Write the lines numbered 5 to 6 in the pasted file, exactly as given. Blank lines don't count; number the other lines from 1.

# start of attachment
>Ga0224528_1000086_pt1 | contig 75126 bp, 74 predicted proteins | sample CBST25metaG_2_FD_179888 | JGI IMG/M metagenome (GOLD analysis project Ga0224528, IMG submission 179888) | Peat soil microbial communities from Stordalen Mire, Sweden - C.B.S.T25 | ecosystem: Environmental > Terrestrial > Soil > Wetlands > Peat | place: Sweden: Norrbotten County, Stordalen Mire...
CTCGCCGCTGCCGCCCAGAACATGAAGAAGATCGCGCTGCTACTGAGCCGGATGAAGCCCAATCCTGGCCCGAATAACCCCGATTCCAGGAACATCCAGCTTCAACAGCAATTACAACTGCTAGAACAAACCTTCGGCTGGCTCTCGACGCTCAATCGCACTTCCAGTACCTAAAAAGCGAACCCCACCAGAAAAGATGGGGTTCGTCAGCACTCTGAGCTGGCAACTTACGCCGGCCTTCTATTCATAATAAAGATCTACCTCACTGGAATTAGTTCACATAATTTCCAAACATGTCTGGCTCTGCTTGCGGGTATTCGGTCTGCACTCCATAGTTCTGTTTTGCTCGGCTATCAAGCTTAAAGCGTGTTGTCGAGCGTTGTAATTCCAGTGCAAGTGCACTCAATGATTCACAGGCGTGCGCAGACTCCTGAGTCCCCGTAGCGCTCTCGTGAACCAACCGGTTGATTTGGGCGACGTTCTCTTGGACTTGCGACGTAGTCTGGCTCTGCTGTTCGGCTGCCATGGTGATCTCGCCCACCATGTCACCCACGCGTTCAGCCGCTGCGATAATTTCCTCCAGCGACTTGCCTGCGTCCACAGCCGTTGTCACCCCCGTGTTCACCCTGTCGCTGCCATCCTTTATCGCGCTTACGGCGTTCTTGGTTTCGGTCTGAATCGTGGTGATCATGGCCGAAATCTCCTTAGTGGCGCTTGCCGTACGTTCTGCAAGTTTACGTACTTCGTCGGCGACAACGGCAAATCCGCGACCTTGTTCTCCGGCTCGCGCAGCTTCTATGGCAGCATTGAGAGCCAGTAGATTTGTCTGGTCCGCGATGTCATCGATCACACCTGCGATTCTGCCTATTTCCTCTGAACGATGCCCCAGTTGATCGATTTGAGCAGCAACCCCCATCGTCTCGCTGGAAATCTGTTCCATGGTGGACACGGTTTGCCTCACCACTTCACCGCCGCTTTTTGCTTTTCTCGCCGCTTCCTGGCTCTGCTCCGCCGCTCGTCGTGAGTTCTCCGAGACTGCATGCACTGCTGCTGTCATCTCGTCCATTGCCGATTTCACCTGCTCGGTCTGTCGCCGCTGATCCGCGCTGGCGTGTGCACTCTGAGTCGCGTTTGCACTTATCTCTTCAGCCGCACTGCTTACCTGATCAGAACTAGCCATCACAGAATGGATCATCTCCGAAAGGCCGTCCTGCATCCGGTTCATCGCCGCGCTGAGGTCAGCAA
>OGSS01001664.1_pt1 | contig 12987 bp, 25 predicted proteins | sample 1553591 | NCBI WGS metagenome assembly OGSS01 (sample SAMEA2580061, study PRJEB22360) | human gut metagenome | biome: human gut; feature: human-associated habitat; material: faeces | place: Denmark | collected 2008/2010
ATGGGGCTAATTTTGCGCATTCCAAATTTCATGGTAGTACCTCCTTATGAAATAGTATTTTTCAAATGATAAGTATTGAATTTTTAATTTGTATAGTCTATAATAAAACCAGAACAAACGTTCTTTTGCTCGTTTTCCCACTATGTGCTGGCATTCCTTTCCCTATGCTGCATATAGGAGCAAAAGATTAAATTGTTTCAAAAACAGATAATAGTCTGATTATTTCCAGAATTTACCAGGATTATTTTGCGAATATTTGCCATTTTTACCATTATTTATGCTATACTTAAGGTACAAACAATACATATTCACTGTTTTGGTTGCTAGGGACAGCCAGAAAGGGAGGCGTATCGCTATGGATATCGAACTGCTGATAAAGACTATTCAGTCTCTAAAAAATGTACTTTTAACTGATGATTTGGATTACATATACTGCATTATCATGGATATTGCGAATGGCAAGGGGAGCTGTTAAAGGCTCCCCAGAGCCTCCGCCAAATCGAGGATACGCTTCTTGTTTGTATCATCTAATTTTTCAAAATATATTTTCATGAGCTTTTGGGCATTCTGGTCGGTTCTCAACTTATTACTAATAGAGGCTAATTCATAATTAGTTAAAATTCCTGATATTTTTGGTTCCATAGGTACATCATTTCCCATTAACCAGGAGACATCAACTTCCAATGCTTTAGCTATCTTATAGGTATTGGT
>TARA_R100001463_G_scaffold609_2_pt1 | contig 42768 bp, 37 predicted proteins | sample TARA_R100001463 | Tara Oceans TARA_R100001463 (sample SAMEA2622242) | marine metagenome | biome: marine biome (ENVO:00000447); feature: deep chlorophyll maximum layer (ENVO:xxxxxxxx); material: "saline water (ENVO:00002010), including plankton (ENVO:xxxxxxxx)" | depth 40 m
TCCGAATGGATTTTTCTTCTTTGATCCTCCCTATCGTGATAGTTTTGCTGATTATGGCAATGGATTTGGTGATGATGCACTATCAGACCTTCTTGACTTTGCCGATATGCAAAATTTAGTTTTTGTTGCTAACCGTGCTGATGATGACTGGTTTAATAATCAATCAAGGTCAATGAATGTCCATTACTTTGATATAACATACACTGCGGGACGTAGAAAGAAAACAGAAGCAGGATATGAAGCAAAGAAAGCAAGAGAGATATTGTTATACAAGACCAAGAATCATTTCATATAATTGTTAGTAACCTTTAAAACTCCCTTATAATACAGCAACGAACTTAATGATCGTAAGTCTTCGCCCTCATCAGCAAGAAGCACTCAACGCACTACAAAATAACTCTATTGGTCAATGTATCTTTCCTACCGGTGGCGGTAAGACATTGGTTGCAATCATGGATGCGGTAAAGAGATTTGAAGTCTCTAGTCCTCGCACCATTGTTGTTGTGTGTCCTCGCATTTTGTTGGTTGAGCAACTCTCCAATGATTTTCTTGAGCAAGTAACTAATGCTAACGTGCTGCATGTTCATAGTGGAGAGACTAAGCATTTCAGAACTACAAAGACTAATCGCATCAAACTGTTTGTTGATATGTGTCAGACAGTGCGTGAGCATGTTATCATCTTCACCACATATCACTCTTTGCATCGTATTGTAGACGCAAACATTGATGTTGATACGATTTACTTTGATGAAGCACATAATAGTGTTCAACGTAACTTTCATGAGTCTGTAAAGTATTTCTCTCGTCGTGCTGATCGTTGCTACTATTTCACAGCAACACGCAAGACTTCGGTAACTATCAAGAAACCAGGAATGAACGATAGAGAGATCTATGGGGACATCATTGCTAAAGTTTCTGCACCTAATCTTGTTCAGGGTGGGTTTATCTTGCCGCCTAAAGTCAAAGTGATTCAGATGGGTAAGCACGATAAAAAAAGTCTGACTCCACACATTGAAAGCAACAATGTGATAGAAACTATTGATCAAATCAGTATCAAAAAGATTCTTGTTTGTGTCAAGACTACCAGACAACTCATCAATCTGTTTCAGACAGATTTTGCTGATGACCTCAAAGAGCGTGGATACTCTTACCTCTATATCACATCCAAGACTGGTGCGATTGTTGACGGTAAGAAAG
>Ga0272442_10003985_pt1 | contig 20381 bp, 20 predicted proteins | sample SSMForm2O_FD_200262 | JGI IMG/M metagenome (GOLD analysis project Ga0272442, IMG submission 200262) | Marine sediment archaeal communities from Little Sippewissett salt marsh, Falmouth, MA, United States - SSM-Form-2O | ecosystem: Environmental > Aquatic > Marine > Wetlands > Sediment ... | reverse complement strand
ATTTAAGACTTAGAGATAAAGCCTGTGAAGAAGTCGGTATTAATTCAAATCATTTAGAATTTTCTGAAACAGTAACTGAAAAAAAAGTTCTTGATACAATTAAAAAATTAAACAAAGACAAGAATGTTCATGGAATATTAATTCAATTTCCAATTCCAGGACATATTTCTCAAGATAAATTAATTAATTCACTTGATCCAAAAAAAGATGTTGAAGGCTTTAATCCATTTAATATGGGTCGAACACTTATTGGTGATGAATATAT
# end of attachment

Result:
>TARA_R100001463_G_scaffold609_2_pt1 | contig 42768 bp, 37 predicted proteins | sample TARA_R100001463 | Tara Oceans TARA_R100001463 (sample SAMEA2622242) | marine metagenome | biome: marine biome (ENVO:00000447); feature: deep chlorophyll maximum layer (ENVO:xxxxxxxx); material: "saline water (ENVO:00002010), including plankton (ENVO:xxxxxxxx)" | depth 40 m
TCCGAATGGATTTTTCTTCTTTGATCCTCCCTATCGTGATAGTTTTGCTGATTATGGCAATGGATTTGGTGATGATGCACTATCAGACCTTCTTGACTTTGCCGATATGCAAAATTTAGTTTTTGTTGCTAACCGTGCTGATGATGACTGGTTTAATAATCAATCAAGGTCAATGAATGTCCATTACTTTGATATAACATACACTGCGGGACGTAGAAAGAAAACAGAAGCAGGATATGAAGCAAAGAAAGCAAGAGAGATATTGTTATACAAGACCAAGAATCATTTCATATAATTGTTAGTAACCTTTAAAACTCCCTTATAATACAGCAACGAACTTAATGATCGTAAGTCTTCGCCCTCATCAGCAAGAAGCACTCAACGCACTACAAAATAACTCTATTGGTCAATGTATCTTTCCTACCGGTGGCGGTAAGACATTGGTTGCAATCATGGATGCGGTAAAGAGATTTGAAGTCTCTAGTCCTCGCACCATTGTTGTTGTGTGTCCTCGCATTTTGTTGGTTGAGCAACTCTCCAATGATTTTCTTGAGCAAGTAACTAATGCTAACGTGCTGCATGTTCATAGTGGAGAGACTAAGCATTTCAGAACTACAAAGACTAATCGCATCAAACTGTTTGTTGATATGTGTCAGACAGTGCGTGAGCATGTTATCATCTTCACCACATATCACTCTTTGCATCGTATTGTAGACGCAAACATTGATGTTGATACGATTTACTTTGATGAAGCACATAATAGTGTTCAACGTAACTTTCATGAGTCTGTAAAGTATTTCTCTCGTCGTGCTGATCGTTGCTACTATTTCACAGCAACACGCAAGACTTCGGTAACTATCAAGAAACCAGGAATGAACGATAGAGAGATCTATGGGGACATCATTGCTAAAGTTTCTGCACCTAATCTTGTTCAGGGTGGGTTTATCTTGCCGCCTAAAGTCAAAGTGATTCAGATGGGTAAGCACGATAAAAAAAGTCTGACTCCACACATTGAAAGCAACAATGTGATAGAAACTATTGATCAAATCAGTATCAAAAAGATTCTTGTTTGTGTCAAGACTACCAGACAACTCATCAATCTGTTTCAGACAGATTTTGCTGATGACCTCAAAGAGCGTGGATACTCTTACCTCTATATCACATCCAAGACTGGTGCGATTGTTGACGGTAAGAAAG